How Bad Is The Chinese Economy?

Earlier this year I wrote a piece on the potential for a Chinese banking collapse along the lines of the Japanese recession of the 1990s. Now, The Australian reports that China has over 1 trillion in non-performing loans (NPLs):

According to Ernst & Young, the accounting firm, bad loans in the Chinese financial system have reached a staggering $US911 billion ($1.18 trillion), including $US225 billion in potential future NPLs in the four largest state-owned banks.

This equals 40 per cent of gross domestic product and China has already spent the equivalent of 25-30 per cent of GDP in previous bank bail-outs.

The revelation shows that half-hearted reforms have addressed merely the symptoms of China’s financial fragility. Poor business practices are blamed for NPLs but the real source is political. As long as the communist party relies on state-controlled banks to maintain an unreformed core of a command economy, Chinese banks will make more bad loans.

Systemic economic waste, bank lending practices, political patronage and the survival of a one-party state are inseparably intertwined in China. The party can no longer secure the loyalty of its 70 million members through ideological indoctrination; instead, it uses material perks and careers in government and state-owned enterprises (SOEs). That is why, after nearly 30 years of economic reform, the state still owns 56 per cent of the fixed capital stock. The unreformed core of the economy is the base of political patronage.

China’s transition from communism to crony capitalism hasn’t done all that much to diminish the centralization of the Chinese economy – the Politburo and other government officials are still the main economic movers and shakers in the country. China’s nomenklatura basically can rob the system blind, and no one bats an eyelash. This sort of endemic cronyism and corruption is one of the major factors that caused the Japanese banking crash. If such a thing were to happen to China, it would have major repercussions across the world economy.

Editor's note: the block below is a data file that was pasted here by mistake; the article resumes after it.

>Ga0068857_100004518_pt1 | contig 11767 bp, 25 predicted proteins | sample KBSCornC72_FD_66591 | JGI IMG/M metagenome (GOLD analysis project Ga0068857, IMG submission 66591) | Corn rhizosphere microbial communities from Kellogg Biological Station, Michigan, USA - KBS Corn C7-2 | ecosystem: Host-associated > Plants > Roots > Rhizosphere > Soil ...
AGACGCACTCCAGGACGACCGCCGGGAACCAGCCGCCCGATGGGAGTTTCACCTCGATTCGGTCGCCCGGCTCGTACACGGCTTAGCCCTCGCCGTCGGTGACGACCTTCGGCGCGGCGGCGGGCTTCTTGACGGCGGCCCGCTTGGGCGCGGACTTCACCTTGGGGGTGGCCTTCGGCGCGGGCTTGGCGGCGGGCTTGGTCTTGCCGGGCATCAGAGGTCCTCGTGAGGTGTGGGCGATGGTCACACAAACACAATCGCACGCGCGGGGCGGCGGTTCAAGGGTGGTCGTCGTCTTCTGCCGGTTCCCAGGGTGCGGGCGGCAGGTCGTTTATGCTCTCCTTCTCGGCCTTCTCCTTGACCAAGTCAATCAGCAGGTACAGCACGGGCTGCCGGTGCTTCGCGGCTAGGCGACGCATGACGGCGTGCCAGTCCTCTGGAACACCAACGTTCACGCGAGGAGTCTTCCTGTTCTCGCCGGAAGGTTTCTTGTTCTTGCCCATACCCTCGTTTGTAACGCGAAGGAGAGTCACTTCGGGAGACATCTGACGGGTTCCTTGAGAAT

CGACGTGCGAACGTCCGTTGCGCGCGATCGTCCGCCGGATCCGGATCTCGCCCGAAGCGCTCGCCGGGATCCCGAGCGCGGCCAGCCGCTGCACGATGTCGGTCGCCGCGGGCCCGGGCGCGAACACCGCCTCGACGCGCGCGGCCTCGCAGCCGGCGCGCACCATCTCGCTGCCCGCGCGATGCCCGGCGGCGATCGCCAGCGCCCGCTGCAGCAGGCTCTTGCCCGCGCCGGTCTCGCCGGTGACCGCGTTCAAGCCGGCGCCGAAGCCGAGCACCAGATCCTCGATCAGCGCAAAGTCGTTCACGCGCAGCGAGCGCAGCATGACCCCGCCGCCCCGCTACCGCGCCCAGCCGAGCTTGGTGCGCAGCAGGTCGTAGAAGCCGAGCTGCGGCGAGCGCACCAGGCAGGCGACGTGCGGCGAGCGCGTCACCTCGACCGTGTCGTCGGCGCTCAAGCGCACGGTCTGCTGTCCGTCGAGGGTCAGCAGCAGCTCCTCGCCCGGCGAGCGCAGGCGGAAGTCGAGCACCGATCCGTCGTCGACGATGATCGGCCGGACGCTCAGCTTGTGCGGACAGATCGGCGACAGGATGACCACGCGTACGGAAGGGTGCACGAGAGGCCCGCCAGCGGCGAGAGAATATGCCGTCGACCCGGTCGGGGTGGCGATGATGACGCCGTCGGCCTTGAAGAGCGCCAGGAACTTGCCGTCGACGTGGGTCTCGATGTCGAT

China’s rapid industrialization has come at the expense of financial transparency and accountability – which means sooner or later China’s meteoric rise could be followed by a precipitous fall. The Chinese government needs to get the lending practices of Chinese banks under control – which will require some rather deep structural revisions to the way the Chinese economy is run. A banking collapse in China would quickly spread, leaving havoc in its wake. Ultimately Beijing must reform or sooner or later the foundations upon which China’s economy is based will collapse right out from under them.

2 thoughts on “How Bad Is The Chinese Economy?

  1. Several major American and European banks have already purchased shares in China’s four national banks that are large enough to get them automatic seats on the board- the goal is to put western banking knowhow to work in reforming the Chinese system in order to avert such a crash. (I hope it works, but my fingers are crossed pretty tightly.)

  2. India’s long-term economic prospects are infinitely stronger than China’s for a number of reasons. I’m not anticipating 1% growth rates for the Chinese economy anytime soon, but I’d be surprised if five years from now it’s still generating the headlines for blistering ascendancy that it is today.

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